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EastPAcamper
post Sep 15 2013, 09:27 AM
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Thinking about going west, would love to drive the historic Route 66 from Chicago to Vegas area. My question is, has anyone done this??? Are there sections of the "old historic route 66" that are not worth getting off the main highway?? How much time do I need to allow myself for travel?? What stops are a definite MUST SEE?? Please share any stories, good and bad......Trying to figure what kind of time would be needed to make this journey and still see at least some of the sites.
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Texasrvers
post Sep 18 2013, 01:24 AM
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We have driven “Route 66” between Amarillo, TX, and Kingman, AZ several times. I agree that there are many books and websites that will help you plan your route, and as you probably know by now, if you will go through a town on its main street rather than the interstate, you will probably be driving on the original Route 66. So rather than talk about the road itself, my purpose here is just to name some if the interesting and/or quirky sights that we have visited along the way.

Starting on the east side of Amarillo there is the Big Texan Steak house and on the west side there is Cadillac Ranch. This is a bunch of big fin Cadillacs buried end up out in a field. I did say quirky, didn’t I?

In Adrian, TX, there is a café that is supposed to be the halfway mark of the route (not sure if it is still open, though).

Central Avenue through Albuquerque is the old 66, and there are lots of old motels and other buildings along that stretch. There is a Route 66 Diner that we like, although I’m not sure it is from the old days; it may be a 50’s style replica, but the blue plate specials are still good.

On the main street through Gallup, NM, you will find the Ranchero Hotel. It is definitely a relic from the Route 66 era, and it has a wall with the pictures of all the old Hollywood stars that stayed there. Some of the trading posts in the downtown area have also been there for years.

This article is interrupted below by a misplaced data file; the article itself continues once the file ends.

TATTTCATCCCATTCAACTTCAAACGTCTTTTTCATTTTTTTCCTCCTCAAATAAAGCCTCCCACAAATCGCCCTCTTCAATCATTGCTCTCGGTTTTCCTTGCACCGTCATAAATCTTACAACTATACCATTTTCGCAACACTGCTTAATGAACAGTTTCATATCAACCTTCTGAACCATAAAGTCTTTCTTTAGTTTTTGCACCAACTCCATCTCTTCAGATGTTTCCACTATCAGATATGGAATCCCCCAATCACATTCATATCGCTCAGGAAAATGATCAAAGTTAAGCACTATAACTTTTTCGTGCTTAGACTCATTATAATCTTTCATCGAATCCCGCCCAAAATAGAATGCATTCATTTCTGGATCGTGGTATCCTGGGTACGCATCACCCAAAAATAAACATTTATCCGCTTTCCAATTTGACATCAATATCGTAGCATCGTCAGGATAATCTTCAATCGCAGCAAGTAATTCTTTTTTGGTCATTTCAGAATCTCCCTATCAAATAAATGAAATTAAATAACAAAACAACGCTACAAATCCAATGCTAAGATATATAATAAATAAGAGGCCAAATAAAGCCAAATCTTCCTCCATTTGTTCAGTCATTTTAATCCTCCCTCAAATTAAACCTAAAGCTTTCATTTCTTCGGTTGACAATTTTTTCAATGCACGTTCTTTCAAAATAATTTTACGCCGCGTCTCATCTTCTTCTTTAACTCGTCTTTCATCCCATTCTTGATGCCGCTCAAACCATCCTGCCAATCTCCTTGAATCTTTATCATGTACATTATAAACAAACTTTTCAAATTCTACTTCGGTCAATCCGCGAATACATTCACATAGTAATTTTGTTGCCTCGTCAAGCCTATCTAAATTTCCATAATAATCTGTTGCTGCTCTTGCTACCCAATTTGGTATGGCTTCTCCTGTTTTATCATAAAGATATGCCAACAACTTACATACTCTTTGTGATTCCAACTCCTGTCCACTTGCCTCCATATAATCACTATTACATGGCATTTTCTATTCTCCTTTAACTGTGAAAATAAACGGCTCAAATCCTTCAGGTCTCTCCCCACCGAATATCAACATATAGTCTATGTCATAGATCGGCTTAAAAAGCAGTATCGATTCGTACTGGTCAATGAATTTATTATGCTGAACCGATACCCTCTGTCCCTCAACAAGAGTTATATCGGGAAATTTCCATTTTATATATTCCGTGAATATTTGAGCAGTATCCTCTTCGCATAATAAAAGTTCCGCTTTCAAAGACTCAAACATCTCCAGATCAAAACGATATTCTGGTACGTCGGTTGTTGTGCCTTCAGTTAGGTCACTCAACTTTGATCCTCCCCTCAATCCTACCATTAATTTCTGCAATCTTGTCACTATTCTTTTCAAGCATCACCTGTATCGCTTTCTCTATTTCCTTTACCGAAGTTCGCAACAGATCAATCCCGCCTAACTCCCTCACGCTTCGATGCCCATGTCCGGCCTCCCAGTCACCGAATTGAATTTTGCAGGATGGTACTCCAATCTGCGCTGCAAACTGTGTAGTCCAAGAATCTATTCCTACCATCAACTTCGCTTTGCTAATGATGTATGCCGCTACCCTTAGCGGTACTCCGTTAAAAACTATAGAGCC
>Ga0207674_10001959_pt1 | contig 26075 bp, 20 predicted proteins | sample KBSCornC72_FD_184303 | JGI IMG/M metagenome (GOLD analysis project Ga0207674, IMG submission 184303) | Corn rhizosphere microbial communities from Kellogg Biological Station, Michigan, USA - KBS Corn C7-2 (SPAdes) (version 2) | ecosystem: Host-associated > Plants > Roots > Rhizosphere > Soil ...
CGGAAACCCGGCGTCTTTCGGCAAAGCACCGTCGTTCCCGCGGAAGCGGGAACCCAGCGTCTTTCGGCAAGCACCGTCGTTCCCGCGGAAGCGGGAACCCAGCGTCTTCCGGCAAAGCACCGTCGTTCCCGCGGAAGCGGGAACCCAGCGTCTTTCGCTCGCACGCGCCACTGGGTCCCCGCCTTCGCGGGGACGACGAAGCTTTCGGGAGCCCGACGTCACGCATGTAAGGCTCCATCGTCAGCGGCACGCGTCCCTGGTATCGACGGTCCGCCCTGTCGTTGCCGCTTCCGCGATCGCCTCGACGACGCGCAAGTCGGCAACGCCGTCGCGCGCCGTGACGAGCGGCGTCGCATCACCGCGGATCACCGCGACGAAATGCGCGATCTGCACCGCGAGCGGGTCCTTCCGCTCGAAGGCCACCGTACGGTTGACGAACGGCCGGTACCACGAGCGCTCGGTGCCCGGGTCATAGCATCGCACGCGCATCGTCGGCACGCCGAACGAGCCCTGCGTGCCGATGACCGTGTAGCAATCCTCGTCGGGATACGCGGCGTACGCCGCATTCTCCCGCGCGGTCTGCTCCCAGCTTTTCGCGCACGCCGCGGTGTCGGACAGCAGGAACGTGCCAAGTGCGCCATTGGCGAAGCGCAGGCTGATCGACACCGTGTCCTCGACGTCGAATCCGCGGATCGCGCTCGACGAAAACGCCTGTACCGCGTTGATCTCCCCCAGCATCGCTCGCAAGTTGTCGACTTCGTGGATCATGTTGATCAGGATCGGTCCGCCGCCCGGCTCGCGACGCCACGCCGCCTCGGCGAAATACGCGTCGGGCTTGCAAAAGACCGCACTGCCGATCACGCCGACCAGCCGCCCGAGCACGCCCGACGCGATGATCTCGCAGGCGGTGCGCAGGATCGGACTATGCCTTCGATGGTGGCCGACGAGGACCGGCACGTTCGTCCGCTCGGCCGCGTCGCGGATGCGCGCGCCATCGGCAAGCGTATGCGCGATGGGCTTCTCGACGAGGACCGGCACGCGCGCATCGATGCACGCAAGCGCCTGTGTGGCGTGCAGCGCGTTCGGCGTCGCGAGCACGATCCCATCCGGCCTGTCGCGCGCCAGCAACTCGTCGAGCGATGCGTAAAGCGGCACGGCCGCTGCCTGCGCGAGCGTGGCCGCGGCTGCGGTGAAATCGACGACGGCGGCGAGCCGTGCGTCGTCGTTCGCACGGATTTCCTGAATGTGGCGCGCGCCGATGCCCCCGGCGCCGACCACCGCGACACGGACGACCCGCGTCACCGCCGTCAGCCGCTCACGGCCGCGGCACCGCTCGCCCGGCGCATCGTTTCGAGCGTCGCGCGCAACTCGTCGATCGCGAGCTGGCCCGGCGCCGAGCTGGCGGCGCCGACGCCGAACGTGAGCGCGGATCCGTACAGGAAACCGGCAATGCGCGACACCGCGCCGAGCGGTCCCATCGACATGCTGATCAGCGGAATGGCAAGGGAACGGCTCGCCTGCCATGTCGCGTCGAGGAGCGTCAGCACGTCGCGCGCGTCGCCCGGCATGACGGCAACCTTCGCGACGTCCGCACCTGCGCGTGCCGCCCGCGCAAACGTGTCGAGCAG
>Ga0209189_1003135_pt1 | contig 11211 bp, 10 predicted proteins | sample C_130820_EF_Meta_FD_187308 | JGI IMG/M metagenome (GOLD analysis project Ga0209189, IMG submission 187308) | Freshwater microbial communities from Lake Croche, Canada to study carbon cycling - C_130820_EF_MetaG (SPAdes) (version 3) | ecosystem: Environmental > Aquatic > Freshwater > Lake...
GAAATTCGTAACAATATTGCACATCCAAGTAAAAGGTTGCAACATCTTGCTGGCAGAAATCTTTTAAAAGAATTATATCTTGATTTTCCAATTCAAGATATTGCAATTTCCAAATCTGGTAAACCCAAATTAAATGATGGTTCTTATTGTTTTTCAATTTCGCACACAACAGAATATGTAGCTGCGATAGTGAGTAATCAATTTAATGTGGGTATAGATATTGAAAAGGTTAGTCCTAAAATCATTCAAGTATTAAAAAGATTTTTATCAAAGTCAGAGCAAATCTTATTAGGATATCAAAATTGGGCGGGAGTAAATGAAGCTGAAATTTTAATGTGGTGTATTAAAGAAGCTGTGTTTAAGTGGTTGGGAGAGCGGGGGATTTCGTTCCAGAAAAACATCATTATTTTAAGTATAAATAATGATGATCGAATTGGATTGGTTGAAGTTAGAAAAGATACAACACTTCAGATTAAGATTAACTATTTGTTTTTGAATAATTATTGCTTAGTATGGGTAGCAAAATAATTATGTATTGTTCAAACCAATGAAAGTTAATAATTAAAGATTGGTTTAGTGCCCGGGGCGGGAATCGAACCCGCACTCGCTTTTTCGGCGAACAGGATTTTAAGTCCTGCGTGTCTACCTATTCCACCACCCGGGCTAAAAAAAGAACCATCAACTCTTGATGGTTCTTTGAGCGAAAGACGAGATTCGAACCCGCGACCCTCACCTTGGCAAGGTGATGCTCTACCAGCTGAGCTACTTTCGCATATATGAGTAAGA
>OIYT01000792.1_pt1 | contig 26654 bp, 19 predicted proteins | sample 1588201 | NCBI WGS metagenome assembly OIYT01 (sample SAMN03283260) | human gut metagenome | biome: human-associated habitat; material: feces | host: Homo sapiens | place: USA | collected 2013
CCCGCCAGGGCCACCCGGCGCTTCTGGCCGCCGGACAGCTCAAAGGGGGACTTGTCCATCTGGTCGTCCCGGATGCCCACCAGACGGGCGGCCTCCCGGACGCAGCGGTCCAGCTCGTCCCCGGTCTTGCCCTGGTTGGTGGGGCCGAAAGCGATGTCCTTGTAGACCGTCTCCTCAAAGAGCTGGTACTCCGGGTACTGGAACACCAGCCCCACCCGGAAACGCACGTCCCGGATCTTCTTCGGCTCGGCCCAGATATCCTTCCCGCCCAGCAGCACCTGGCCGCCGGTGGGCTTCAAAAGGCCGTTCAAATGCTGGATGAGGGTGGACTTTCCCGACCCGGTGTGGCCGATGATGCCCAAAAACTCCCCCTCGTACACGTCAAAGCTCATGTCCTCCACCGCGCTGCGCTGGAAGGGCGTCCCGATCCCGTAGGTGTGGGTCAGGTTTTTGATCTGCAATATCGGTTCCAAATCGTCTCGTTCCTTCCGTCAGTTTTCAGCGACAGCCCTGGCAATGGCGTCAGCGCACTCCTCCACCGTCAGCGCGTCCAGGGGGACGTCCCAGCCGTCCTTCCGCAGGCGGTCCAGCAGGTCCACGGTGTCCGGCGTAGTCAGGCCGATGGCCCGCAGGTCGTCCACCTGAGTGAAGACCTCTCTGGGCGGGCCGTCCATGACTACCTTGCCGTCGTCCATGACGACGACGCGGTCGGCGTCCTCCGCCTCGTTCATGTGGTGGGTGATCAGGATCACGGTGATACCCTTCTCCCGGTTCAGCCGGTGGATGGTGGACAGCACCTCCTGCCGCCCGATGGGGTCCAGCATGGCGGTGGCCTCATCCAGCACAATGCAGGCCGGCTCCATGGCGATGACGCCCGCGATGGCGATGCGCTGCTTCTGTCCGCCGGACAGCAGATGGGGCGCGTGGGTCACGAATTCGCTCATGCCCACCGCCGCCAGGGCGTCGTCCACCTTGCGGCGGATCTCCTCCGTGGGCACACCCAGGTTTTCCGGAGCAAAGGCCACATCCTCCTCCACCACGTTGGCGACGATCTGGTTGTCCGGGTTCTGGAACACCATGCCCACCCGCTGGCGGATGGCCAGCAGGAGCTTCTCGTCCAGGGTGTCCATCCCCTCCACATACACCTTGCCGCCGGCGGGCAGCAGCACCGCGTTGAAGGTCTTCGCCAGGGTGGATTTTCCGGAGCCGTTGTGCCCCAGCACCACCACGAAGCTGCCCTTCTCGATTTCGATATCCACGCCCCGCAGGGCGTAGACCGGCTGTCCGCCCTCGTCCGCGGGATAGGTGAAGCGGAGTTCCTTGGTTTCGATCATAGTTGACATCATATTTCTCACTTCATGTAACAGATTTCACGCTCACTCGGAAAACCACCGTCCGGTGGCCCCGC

Going into Arizona you will pass by the Painted Desert and Petrified Forest National Park. Then in nearby Holbrook, AZ, there is the Wigwam Motel which is on the National Register of Historic places.

Down the road in Winslow is the Posada Hotel which was built in 1929 by the Santa Fe Railroad for the Fred Harvey Company, thus a “Harvey House.” In fact many of the train depots that are still standing in the towns along the route are from the Route 66 days.

Also in Winslow is the “Standing on the Corner” Statue from the song made famous by the Eagles. OK, so that is not Route 66 memorabilia, but it is still neat to see. It even has a mural with the "girl in a flatbed Ford.” If you aren’t old enough to know what I’m talking about here, ask your parents; they’ll know.

A bit west of Winslow is Meteor Crater. It is, of course, just a hole in the ground, but it is interesting. And maybe if you are lucky, a spaceship will land while you are there.

We have not really done much in Flagstaff, passing it by to stop in Williams a few more miles down the road. The town itself is cute, and from there you can drive to the Grand Canyon or take the train that leaves from the depot in Williams.

Once you get to Kingman, AZ, I-40 turns to the south, and the old 66 route goes over to a small town called Oatman. This is another cute little town, but we have heard that you should not try to take a large RV into Oatman from the east due to the steep, winding road. Supposedly it is better to approach the town from the west.

That is as far as we’ve been on Route 66, but hopefully I gave you some ideas of things to see along this stretch.

As a side note, something to see in Oklahoma City that is not about Route 66 is the Murrah Federal Building Memorial along with the adjacent museum. Both are quite interesting and very moving.

Have a good trip.
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